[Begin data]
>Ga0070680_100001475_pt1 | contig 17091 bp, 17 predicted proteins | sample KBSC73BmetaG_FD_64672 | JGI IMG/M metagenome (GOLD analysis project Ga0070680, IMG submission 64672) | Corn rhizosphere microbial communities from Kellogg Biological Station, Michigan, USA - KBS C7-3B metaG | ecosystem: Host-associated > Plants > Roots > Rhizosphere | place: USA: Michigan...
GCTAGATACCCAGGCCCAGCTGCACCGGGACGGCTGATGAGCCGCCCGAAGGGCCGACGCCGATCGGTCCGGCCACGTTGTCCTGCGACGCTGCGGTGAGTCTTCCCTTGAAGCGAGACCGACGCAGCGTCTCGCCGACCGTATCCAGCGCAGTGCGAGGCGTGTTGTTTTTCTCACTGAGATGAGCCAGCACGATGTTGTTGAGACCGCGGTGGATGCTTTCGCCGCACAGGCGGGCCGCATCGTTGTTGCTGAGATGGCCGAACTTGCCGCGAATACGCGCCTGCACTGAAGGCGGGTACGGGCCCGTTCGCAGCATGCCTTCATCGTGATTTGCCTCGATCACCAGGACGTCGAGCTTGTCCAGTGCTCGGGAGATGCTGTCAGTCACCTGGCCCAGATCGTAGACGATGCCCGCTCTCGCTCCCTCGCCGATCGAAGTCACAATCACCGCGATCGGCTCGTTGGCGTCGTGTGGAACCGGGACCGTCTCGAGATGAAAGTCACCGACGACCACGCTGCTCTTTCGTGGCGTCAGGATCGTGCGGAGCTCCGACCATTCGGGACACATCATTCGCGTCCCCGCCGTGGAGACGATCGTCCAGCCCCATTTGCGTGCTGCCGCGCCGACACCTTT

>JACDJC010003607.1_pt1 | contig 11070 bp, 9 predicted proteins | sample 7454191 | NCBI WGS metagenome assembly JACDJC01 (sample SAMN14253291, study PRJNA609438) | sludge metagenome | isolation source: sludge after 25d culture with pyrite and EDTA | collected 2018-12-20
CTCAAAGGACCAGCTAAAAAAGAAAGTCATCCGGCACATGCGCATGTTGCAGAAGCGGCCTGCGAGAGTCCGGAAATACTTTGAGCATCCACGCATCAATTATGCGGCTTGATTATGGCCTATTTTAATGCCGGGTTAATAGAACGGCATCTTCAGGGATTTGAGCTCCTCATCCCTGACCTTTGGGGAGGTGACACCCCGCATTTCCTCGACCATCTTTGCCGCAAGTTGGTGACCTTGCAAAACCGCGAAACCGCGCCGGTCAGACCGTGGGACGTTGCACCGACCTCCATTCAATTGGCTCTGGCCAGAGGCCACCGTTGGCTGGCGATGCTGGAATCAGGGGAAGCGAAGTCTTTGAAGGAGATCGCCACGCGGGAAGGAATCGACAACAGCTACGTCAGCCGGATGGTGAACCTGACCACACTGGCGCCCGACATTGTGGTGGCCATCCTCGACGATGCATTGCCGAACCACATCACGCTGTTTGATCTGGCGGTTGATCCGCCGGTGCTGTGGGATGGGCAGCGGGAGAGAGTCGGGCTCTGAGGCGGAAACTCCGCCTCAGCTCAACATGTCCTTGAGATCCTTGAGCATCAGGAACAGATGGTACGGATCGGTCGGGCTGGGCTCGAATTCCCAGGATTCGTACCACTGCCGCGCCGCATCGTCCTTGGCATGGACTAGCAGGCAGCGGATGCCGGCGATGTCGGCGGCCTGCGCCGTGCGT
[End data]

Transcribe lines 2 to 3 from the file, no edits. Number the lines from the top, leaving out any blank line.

GCTAGATACCCAGGCCCAGCTGCACCGGGACGGCTGATGAGCCGCCCGAAGGGCCGACGCCGATCGGTCCGGCCACGTTGTCCTGCGACGCTGCGGTGAGTCTTCCCTTGAAGCGAGACCGACGCAGCGTCTCGCCGACCGTATCCAGCGCAGTGCGAGGCGTGTTGTTTTTCTCACTGAGATGAGCCAGCACGATGTTGTTGAGACCGCGGTGGATGCTTTCGCCGCACAGGCGGGCCGCATCGTTGTTGCTGAGATGGCCGAACTTGCCGCGAATACGCGCCTGCACTGAAGGCGGGTACGGGCCCGTTCGCAGCATGCCTTCATCGTGATTTGCCTCGATCACCAGGACGTCGAGCTTGTCCAGTGCTCGGGAGATGCTGTCAGTCACCTGGCCCAGATCGTAGACGATGCCCGCTCTCGCTCCCTCGCCGATCGAAGTCACAATCACCGCGATCGGCTCGTTGGCGTCGTGTGGAACCGGGACCGTCTCGAGATGAAAGTCACCGACGACCACGCTGCTCTTTCGTGGCGTCAGGATCGTGCGGAGCTCCGACCATTCGGGACACATCATTCGCGTCCCCGCCGTGGAGACGATCGTCCAGCCCCATTTGCGTGCTGCCGCGCCGACACCTTT

>JACDJC010003607.1_pt1 | contig 11070 bp, 9 predicted proteins | sample 7454191 | NCBI WGS metagenome assembly JACDJC01 (sample SAMN14253291, study PRJNA609438) | sludge metagenome | isolation source: sludge after 25d culture with pyrite and EDTA | collected 2018-12-20